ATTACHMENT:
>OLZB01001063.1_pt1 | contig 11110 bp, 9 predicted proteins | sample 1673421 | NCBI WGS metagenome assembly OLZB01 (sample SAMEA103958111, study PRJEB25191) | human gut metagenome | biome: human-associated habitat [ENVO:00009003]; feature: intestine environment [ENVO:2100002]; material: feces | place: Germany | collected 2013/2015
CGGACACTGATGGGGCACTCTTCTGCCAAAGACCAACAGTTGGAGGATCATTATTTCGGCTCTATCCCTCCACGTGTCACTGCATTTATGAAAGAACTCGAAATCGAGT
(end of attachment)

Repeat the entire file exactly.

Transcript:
>OLZB01001063.1_pt1 | contig 11110 bp, 9 predicted proteins | sample 1673421 | NCBI WGS metagenome assembly OLZB01 (sample SAMEA103958111, study PRJEB25191) | human gut metagenome | biome: human-associated habitat [ENVO:00009003]; feature: intestine environment [ENVO:2100002]; material: feces | place: Germany | collected 2013/2015
CGGACACTGATGGGGCACTCTTCTGCCAAAGACCAACAGTTGGAGGATCATTATTTCGGCTCTATCCCTCCACGTGTCACTGCATTTATGAAAGAACTCGAAATCGAGT